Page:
It is probably a good thing that the late Gov. John A. Burns isn’t among us today to see the precarious position of his beloved University of Hawaii.
How to explain to him, for example, that the athletic program close to his heart is seriously in debt and largely without options as the college athletic landscape undergoes a seismic shift?
How to rationalize that the Western Athletic Conference he painstakingly lobbied to get UH into no longer has even one member school he would remember?
How to bring up that Boise State, which was a junior college when he began efforts to get UH into the WAC, is moving on to the Mountain West Conference after seven conference titles in eight years to pursue its national championship hopes.
Worst of all, perhaps, the level of opposition that Gov. Burns (1962-74) had so firmly sought to have UH rise above might soon be its peers. If it isn’t already.
If the WAC were to end up taking on Portland State, Cal Poly and UC Davis, how different would that be from the days of playing Cal Western, Humboldt State, New Mexico Highlands and Whitworth?
"I believe he’d be pretty sad," said his son, Jim Burns.
The late governor, it will be remembered, huffed and puffed and pushed UH into major college athletics by the force of his vision, personality, dynamism. He demanded a school that would set a standard for the state with its law school, medical school and other areas on campus. And he believed athletics played a big part.
Just as he charted a new course for the state politically and socially, so, too, did he map one for sports. "Show me a university that is financially secure and I’ll show you its athletic foundation; show me a championship team and I’ll show you a student body academically driven by the same excellence," Gov. Burns said.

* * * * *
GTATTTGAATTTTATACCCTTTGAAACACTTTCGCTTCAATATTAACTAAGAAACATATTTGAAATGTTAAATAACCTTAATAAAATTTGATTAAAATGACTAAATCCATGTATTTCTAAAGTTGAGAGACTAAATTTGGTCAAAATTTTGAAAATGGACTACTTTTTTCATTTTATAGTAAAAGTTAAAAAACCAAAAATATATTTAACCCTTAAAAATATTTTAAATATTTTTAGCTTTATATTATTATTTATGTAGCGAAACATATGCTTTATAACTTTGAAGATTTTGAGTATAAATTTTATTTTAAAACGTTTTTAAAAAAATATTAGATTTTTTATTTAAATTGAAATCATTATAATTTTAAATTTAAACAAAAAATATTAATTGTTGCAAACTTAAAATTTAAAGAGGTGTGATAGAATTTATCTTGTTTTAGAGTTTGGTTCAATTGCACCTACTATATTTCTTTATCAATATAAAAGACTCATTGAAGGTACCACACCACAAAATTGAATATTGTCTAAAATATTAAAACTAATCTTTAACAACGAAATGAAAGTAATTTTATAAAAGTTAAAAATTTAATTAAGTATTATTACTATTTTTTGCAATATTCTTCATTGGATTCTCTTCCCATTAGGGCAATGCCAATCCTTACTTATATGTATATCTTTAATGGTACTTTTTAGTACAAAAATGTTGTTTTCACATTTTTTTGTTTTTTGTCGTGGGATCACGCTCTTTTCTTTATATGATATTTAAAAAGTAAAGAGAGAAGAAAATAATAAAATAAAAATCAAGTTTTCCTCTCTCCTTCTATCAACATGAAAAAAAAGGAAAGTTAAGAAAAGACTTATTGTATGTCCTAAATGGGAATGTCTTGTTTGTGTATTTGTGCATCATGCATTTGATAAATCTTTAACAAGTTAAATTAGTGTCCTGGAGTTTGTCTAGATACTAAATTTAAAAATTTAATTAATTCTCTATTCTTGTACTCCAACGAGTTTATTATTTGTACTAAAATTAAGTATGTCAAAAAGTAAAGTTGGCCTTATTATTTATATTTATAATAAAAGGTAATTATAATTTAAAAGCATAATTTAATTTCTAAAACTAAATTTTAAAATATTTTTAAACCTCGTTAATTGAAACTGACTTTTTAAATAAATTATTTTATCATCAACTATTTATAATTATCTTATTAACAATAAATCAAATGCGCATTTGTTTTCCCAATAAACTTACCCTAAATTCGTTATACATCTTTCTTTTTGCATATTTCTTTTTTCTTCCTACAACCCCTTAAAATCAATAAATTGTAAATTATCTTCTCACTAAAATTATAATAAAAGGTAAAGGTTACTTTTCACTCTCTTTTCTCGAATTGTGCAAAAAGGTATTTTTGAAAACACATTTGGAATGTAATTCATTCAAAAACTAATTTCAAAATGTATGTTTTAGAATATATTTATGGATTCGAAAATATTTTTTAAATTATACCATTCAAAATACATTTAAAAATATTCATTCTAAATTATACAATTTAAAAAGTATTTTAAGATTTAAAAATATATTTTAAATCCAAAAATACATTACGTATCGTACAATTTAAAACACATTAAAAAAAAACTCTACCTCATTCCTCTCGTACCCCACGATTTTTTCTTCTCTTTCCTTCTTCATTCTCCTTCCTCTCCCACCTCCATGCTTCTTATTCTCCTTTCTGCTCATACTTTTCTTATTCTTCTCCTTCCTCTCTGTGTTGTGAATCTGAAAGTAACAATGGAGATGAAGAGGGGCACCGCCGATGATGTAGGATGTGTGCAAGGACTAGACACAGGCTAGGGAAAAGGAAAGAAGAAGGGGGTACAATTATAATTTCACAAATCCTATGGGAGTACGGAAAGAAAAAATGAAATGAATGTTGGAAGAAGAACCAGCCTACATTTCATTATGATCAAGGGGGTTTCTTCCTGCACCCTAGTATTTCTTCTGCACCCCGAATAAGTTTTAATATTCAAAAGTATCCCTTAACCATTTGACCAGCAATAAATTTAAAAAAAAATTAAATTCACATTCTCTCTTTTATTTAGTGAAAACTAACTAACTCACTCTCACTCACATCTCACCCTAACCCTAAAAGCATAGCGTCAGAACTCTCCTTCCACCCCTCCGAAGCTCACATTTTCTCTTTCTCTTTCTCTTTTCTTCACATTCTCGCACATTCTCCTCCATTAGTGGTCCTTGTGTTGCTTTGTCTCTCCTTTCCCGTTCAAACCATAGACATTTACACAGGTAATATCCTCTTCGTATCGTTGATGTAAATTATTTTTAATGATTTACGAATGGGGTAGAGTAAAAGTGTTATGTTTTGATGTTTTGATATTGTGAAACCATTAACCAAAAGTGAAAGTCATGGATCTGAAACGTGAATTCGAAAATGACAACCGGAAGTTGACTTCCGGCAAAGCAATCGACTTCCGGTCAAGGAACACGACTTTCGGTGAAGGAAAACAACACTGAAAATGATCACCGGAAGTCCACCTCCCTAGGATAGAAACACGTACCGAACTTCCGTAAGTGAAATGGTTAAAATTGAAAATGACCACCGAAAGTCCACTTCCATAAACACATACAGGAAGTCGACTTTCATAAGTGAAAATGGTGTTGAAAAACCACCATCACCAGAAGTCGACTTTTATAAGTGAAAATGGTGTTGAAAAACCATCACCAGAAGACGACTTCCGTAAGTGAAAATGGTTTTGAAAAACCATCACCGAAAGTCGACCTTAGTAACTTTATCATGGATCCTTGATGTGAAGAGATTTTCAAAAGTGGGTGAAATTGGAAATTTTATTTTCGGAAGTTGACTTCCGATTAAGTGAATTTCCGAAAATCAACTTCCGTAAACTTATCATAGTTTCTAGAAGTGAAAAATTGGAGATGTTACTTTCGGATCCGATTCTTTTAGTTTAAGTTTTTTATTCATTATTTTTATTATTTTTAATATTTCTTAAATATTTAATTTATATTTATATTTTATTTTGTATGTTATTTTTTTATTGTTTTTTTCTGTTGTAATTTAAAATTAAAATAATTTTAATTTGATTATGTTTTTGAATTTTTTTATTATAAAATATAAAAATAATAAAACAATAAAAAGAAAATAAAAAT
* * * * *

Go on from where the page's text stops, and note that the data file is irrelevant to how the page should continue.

He was determined to do away with what he saw as "a subtle inferiority of spirit" in the young state and believed athletics could help set the example.
So he buttonholed fellow governors at conferences, got in the ears of senators and relentlessly campaigned for a place for UH in the WAC. He commanded a series of UH presidents and athletic directors to take up his vision and aim for the WAC, where he saw schools "of comparative size" and resources.
To build a foundation, Burns decreed that a booster club, ‘Ahahui Koa Anuenue, be started and put the weight of his office behind getting it off the ground. He saw the need for a suitable facility and got Aloha Stadium on the drawing board.
UH went Division I in 1975, the same year Aloha Stadium opened. Four years later, UH was accepted into the WAC.
But in recent years there has been nobody at Washington Place or Bachman Hall who subscribed to his vision. Nobody, certainly, who has been willing to run with it in the halls of power.
UH athletics lately has been more a photo op than a priority. Proclamations, yes; pledges and planning, not so much.
With what has been going on these past few weeks, "I think he (Gov. Burns) would wonder who is going to be the spearhead before it is too late?" Jim Burns said.
A good question, indeed.
Reach Ferd Lewis at firstname.lastname@example.org